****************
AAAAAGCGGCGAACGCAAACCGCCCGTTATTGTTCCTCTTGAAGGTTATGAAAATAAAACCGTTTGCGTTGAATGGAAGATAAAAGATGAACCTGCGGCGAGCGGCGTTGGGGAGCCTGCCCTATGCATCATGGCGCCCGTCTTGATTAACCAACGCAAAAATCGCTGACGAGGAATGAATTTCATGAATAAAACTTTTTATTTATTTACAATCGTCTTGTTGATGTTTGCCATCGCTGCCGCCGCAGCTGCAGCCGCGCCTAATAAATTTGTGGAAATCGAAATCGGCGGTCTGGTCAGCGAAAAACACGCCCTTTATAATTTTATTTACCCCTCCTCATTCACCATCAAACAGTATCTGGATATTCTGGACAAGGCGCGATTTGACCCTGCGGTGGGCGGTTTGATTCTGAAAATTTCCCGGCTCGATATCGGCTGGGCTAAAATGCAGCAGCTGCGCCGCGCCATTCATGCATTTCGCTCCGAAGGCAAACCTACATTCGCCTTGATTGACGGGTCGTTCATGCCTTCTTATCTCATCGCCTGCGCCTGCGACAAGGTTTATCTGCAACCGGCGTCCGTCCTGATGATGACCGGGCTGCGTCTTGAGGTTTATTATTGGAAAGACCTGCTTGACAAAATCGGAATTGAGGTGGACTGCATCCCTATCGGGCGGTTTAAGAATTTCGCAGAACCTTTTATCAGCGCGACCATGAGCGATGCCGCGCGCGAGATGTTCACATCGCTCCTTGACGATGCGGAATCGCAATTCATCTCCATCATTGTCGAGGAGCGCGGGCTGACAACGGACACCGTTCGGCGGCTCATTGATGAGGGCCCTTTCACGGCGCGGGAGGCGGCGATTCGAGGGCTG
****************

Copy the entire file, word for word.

AAAAAGCGGCGAACGCAAACCGCCCGTTATTGTTCCTCTTGAAGGTTATGAAAATAAAACCGTTTGCGTTGAATGGAAGATAAAAGATGAACCTGCGGCGAGCGGCGTTGGGGAGCCTGCCCTATGCATCATGGCGCCCGTCTTGATTAACCAACGCAAAAATCGCTGACGAGGAATGAATTTCATGAATAAAACTTTTTATTTATTTACAATCGTCTTGTTGATGTTTGCCATCGCTGCCGCCGCAGCTGCAGCCGCGCCTAATAAATTTGTGGAAATCGAAATCGGCGGTCTGGTCAGCGAAAAACACGCCCTTTATAATTTTATTTACCCCTCCTCATTCACCATCAAACAGTATCTGGATATTCTGGACAAGGCGCGATTTGACCCTGCGGTGGGCGGTTTGATTCTGAAAATTTCCCGGCTCGATATCGGCTGGGCTAAAATGCAGCAGCTGCGCCGCGCCATTCATGCATTTCGCTCCGAAGGCAAACCTACATTCGCCTTGATTGACGGGTCGTTCATGCCTTCTTATCTCATCGCCTGCGCCTGCGACAAGGTTTATCTGCAACCGGCGTCCGTCCTGATGATGACCGGGCTGCGTCTTGAGGTTTATTATTGGAAAGACCTGCTTGACAAAATCGGAATTGAGGTGGACTGCATCCCTATCGGGCGGTTTAAGAATTTCGCAGAACCTTTTATCAGCGCGACCATGAGCGATGCCGCGCGCGAGATGTTCACATCGCTCCTTGACGATGCGGAATCGCAATTCATCTCCATCATTGTCGAGGAGCGCGGGCTGACAACGGACACCGTTCGGCGGCTCATTGATGAGGGCCCTTTCACGGCGCGGGAGGCGGCGATTCGAGGGCTG